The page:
Written by Tatum Dooley
Photography: Charles Benton
Courtesy Helena Anrather and Foxy Production, New York.
According to urban legend, Stanley Kubrick was purposefully cruel to Shelley Duvall while filming The Shining, so that her insanity on-screen would read as real. The same music from The Shining plays in the orgy scene in Eyes Wide Shut, which took 400 days to film. Did both films happen in the same twisted world? My mind cycled through these conspiracies about Kubrick’s perfectionism as I walked through Cindy Ji Hye Kim’s exhibitions at Foxy Production and Helena Anrather, a few blocks away from each other in Chinatown, New York.
It’s not so much that Kim’s grayscale paintings and drawings invoke Kubrick’s films literally (though the circular cult-like paintings come close), but that the meticulous process lends itself to conspiracy. The imagery in Kim’s work does nothing to discourage this notion—a mural of a giant wheel of pig-tailed girls in school-girl skirts is nothing if not ritualistic. The monotone colour palette is rendered with a variety of expertly mastered techniques, simple images become more complex the closer you get to them, creating different viewing experiences depending on your proximity to the work. Images of contorted schoolgirls with engorged body parts—the image, or perhaps feeling, of breasts spilling out of a too-small bra—repeat throughout the two shows. Not only are the figures spilling out of clothing, but their bodies are fighting against the confines of intricate theatre sets. The architecture forces the body to contort, creating an image that’s almost too easy to make a metaphor out of.
At Helena Anrather, the viewer mirrors the drawings, becoming a contortionist themselves. Thin wires thread across the gallery, requiring you to duck and swerve through the space—art world praxis! Clumsily, I backed into one of the wires, causing the suspended drawing to swing dangerously. During the opening, the precarious set up did cause one of the drawings to come crashing down. The installation introduces the possibility for chaos into the typically sanitized world of art galleries—mimicking Kim’s works that pair clean lines and forms with anarchic vignettes.
The physical layout of both shows adds to the suspense of the work, furthering their cinematic quality. Kim’s compositions have all the equations of a blockbuster: Cults! Perversion! Sex! Schoolgirls! One ticket, please! At Foxy Production, sculptural puzzles made of wood are built into the stretchers of two paintings hanging from the ceiling in the middle of the room, like little easter eggs holding up the canvas. The subject matter of the two shows can be split into four categories: starlets, theatre sets, workers, and voyeurs. The starlets and voyeurs entertain, while theatre sets and workers elicit the feeling that we’re being granted a behind-the-scenes look at the world Kim has created—and implicated in it.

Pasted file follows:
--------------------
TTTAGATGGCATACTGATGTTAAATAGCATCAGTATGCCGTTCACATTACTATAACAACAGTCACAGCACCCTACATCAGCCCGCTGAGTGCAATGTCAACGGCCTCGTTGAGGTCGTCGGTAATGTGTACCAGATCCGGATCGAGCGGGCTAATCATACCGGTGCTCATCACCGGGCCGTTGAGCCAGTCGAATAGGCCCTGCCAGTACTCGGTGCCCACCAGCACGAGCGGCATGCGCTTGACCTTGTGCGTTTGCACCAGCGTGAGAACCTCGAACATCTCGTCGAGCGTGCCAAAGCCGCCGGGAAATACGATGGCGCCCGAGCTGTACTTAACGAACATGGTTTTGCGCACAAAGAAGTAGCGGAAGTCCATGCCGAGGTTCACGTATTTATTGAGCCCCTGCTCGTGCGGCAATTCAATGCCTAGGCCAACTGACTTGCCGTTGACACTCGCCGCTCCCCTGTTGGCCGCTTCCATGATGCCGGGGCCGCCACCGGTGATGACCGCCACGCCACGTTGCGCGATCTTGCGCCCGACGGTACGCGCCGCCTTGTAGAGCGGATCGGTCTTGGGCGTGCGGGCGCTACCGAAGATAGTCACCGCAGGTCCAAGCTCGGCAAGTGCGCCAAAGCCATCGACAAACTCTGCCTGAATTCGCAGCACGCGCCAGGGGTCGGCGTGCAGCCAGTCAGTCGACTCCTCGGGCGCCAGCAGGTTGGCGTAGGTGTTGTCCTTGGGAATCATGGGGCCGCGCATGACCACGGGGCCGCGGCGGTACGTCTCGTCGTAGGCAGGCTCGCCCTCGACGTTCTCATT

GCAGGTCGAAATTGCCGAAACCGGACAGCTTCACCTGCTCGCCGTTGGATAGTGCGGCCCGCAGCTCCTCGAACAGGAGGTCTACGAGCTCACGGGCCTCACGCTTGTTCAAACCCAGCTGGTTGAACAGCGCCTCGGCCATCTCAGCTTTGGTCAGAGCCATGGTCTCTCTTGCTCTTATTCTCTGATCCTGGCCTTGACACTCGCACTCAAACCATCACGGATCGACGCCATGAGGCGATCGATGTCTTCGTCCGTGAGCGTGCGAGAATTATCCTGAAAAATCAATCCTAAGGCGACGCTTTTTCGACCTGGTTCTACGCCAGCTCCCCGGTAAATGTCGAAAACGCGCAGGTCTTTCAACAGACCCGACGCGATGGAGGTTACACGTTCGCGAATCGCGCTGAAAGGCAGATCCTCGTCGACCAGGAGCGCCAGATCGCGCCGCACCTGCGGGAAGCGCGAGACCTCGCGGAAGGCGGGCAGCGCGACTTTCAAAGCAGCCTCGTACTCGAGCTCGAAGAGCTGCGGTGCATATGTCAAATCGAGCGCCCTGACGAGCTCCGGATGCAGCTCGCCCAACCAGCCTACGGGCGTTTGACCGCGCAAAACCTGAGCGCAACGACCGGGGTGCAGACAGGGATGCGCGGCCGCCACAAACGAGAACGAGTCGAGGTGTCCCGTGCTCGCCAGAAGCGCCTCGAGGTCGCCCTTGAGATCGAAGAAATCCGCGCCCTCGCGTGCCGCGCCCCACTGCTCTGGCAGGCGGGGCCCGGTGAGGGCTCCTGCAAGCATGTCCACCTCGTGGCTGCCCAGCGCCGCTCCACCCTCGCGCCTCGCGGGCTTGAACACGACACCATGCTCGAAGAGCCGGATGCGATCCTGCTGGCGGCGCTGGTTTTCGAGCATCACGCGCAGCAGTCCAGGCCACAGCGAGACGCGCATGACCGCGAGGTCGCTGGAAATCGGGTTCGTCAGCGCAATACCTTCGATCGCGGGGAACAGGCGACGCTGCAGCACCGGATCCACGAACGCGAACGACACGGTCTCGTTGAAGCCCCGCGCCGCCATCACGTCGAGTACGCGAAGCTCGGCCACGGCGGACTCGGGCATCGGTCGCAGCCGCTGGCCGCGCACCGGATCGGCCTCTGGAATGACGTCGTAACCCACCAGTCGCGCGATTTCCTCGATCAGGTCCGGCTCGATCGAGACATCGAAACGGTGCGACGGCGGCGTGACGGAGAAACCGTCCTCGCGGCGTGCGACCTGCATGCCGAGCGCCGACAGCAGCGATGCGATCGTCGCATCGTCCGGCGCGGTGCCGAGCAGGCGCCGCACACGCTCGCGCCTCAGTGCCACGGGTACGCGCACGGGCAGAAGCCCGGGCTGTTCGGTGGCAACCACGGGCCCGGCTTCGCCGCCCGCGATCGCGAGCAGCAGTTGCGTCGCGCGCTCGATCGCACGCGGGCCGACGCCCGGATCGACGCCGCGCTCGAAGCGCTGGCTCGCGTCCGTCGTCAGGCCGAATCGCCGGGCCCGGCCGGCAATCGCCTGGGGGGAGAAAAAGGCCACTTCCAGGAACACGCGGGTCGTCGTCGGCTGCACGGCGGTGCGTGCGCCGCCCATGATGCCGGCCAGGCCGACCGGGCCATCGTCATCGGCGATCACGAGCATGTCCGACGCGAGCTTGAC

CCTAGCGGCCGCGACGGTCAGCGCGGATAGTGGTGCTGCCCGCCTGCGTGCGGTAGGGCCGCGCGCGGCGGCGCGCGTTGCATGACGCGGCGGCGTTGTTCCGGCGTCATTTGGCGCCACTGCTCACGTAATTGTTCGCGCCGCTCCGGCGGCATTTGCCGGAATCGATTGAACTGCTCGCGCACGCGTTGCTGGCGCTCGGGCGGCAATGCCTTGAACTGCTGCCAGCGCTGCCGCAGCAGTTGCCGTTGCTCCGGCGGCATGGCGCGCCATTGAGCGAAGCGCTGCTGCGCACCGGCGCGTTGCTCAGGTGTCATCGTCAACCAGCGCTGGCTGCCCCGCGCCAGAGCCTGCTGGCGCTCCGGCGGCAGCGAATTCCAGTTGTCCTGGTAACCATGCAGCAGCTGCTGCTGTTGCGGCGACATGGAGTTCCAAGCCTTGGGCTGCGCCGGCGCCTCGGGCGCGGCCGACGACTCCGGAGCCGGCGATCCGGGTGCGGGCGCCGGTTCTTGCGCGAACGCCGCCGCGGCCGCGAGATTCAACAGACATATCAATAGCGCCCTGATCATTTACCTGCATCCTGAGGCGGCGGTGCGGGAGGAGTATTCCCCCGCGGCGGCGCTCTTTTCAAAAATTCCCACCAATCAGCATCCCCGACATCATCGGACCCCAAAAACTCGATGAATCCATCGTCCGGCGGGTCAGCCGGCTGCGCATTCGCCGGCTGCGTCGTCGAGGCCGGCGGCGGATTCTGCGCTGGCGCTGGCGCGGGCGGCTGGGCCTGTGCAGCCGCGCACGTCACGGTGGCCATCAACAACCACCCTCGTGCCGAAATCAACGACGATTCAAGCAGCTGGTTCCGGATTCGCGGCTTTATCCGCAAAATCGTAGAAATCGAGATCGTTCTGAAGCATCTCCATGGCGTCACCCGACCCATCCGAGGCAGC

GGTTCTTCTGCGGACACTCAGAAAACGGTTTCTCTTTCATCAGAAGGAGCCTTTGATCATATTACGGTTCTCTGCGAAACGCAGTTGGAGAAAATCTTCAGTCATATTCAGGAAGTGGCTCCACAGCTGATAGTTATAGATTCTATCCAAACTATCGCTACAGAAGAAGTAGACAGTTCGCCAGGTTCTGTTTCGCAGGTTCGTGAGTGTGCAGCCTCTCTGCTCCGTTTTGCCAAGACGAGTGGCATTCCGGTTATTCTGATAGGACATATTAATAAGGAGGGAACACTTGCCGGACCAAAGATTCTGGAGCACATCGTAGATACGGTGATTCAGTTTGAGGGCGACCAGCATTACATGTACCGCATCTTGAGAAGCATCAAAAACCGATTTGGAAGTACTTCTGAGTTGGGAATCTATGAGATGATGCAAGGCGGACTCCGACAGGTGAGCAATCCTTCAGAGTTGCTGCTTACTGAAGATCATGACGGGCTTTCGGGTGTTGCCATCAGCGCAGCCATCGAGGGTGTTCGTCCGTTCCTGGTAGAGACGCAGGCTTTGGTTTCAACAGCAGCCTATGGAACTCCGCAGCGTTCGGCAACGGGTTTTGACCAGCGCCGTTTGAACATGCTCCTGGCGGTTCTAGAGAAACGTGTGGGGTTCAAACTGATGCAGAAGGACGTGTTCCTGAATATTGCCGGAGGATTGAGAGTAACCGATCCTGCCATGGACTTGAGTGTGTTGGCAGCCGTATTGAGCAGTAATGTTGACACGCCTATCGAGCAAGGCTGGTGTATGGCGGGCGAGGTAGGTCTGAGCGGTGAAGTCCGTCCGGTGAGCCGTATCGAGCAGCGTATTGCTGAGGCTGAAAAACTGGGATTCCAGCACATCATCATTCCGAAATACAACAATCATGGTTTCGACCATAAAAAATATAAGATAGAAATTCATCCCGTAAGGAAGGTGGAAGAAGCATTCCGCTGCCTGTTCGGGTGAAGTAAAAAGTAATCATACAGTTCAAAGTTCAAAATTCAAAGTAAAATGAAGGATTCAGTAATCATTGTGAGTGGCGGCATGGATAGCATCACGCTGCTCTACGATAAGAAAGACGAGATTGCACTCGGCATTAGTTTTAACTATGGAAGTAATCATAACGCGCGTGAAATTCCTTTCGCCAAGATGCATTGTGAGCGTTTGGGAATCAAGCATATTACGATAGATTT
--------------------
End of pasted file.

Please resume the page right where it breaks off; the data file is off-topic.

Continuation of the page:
Kim’s focus on appendages is fetishlike, evoking Robert Crumb’s exaggerated vixens or John Currin’s ample maidens—but if these (male) artists use the female body as a comedic trope, funny like a lurid fantasy, Kim’s depictions are more grotesque in their abstractions. The twisted bodies, limbs astray and perhaps coming undone, are closer to Picasso’s mutilated bodies in Guernica. The effect of experiencing Kim’s work is similar to watching Eyes Wide Shut, you want to be turned on, but are too distracted by the dark undertones. The images of voyeurism and naked bodies don’t so much excite as they do unnerve.
Looking out the window at Foxy Production I could see the outline of scaffolding through the window covers—the same criss-cross patterns of Kim’s paintings. I began to feel like I was on a set myself (Eyes Wide Shut, which was set in New York, was shot entirely in London). I started to wonder if Kim’s drawings were set where I was standing, but as I said, the work is prone to conspiracy.
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